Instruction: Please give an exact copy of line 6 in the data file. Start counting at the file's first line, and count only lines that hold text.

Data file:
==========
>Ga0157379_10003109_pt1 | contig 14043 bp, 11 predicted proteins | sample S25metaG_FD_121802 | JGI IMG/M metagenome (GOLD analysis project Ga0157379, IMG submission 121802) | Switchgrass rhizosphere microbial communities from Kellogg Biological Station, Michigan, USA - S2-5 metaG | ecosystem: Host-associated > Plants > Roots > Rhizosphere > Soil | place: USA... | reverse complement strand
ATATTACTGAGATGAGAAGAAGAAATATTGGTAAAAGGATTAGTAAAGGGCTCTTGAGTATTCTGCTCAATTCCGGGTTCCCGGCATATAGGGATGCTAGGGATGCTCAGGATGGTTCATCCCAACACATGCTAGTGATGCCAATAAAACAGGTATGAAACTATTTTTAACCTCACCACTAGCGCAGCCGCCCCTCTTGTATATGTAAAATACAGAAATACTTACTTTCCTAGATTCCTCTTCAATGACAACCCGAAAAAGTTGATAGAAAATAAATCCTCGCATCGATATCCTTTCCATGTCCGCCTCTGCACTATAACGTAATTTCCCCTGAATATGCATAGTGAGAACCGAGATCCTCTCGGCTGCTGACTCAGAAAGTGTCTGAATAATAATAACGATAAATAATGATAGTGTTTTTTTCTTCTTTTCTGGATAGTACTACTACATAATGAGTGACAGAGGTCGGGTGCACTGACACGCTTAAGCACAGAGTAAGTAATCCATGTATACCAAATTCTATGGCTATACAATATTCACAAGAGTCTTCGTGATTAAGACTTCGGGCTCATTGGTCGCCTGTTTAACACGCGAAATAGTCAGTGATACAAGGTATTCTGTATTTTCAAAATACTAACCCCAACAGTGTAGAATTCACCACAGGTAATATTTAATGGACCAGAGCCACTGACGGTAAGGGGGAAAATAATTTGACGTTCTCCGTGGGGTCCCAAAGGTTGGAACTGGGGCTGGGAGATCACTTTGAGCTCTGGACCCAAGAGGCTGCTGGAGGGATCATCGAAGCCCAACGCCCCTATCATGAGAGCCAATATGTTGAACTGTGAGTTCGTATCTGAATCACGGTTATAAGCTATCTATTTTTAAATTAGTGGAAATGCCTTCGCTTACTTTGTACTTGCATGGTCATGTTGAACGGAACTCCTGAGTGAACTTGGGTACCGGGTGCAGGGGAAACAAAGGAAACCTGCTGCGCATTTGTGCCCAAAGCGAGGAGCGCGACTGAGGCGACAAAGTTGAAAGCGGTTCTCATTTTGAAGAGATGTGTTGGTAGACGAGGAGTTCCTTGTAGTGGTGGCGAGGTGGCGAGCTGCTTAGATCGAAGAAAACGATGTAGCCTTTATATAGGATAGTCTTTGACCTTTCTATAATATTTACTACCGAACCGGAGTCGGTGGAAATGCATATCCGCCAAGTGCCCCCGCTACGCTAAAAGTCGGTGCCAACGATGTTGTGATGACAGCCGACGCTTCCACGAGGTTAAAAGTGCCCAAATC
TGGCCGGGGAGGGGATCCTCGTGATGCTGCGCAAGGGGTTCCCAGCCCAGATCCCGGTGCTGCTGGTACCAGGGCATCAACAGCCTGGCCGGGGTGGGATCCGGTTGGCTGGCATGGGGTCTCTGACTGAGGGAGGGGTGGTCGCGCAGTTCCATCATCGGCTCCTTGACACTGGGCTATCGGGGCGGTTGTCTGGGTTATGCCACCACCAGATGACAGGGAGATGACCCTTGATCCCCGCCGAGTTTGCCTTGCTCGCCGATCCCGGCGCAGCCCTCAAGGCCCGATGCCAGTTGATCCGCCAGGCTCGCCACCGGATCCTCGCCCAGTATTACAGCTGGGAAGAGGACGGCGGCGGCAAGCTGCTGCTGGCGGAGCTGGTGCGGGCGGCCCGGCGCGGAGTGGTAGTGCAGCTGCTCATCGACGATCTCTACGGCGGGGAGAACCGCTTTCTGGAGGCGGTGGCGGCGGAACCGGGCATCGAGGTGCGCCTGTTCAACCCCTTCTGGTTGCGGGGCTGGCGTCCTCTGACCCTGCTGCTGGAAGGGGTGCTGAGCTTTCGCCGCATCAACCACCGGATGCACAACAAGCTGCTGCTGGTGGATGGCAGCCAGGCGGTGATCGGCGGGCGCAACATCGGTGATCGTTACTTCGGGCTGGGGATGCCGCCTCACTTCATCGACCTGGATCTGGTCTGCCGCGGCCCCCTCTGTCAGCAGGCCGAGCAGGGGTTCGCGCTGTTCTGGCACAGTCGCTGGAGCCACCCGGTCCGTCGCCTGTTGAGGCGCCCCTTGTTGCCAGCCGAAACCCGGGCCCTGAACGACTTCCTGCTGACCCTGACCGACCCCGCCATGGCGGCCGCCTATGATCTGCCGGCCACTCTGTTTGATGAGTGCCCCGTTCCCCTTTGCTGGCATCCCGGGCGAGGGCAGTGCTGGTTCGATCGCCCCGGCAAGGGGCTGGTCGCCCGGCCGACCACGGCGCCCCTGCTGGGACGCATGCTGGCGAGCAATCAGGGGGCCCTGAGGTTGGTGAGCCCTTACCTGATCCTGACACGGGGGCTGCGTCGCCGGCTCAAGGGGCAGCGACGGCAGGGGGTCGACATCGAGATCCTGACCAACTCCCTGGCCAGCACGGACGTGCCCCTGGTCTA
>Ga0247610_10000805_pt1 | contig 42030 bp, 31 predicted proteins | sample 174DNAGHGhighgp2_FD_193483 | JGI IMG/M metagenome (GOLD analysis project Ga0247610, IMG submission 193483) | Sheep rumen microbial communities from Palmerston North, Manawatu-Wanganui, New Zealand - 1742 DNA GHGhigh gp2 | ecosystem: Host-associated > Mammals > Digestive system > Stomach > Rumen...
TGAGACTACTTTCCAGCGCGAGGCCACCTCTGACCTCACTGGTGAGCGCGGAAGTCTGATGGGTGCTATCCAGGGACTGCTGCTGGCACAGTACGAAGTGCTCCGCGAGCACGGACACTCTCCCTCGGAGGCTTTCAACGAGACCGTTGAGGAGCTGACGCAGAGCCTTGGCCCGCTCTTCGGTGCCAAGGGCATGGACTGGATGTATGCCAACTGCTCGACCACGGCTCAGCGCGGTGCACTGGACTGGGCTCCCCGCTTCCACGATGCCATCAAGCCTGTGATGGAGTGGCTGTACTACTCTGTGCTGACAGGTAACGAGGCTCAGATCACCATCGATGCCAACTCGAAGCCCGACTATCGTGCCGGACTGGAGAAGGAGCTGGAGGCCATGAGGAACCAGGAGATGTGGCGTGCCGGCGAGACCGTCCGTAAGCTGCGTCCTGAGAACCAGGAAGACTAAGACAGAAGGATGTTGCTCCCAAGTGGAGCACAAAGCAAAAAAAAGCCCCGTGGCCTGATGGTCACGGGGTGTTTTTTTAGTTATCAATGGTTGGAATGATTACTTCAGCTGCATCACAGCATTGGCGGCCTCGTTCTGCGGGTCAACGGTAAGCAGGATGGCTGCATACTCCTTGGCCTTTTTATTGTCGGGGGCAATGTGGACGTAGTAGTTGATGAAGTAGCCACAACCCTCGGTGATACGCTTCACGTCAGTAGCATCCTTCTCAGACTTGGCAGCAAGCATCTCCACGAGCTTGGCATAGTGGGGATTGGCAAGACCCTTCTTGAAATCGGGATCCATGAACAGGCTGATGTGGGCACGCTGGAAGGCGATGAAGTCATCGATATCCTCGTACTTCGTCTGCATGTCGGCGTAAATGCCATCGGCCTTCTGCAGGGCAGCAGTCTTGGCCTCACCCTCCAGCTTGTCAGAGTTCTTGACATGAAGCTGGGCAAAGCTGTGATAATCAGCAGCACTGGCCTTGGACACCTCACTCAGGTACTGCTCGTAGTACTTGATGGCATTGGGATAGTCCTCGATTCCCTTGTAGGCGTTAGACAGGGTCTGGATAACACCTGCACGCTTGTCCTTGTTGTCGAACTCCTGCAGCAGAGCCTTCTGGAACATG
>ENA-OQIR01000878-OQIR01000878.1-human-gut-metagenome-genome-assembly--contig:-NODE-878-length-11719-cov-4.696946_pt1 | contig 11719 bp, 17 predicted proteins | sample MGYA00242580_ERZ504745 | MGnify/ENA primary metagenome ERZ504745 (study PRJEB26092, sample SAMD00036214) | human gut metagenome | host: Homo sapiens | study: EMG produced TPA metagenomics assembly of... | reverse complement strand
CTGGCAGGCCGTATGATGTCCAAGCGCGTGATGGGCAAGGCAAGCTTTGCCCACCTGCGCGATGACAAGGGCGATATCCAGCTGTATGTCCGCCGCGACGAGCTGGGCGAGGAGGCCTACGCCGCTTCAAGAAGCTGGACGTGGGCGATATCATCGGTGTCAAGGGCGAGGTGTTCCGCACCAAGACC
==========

>ENA-OQIR01000878-OQIR01000878.1-human-gut-metagenome-genome-assembly--contig:-NODE-878-length-11719-cov-4.696946_pt1 | contig 11719 bp, 17 predicted proteins | sample MGYA00242580_ERZ504745 | MGnify/ENA primary metagenome ERZ504745 (study PRJEB26092, sample SAMD00036214) | human gut metagenome | host: Homo sapiens | study: EMG produced TPA metagenomics assembly of... | reverse complement strand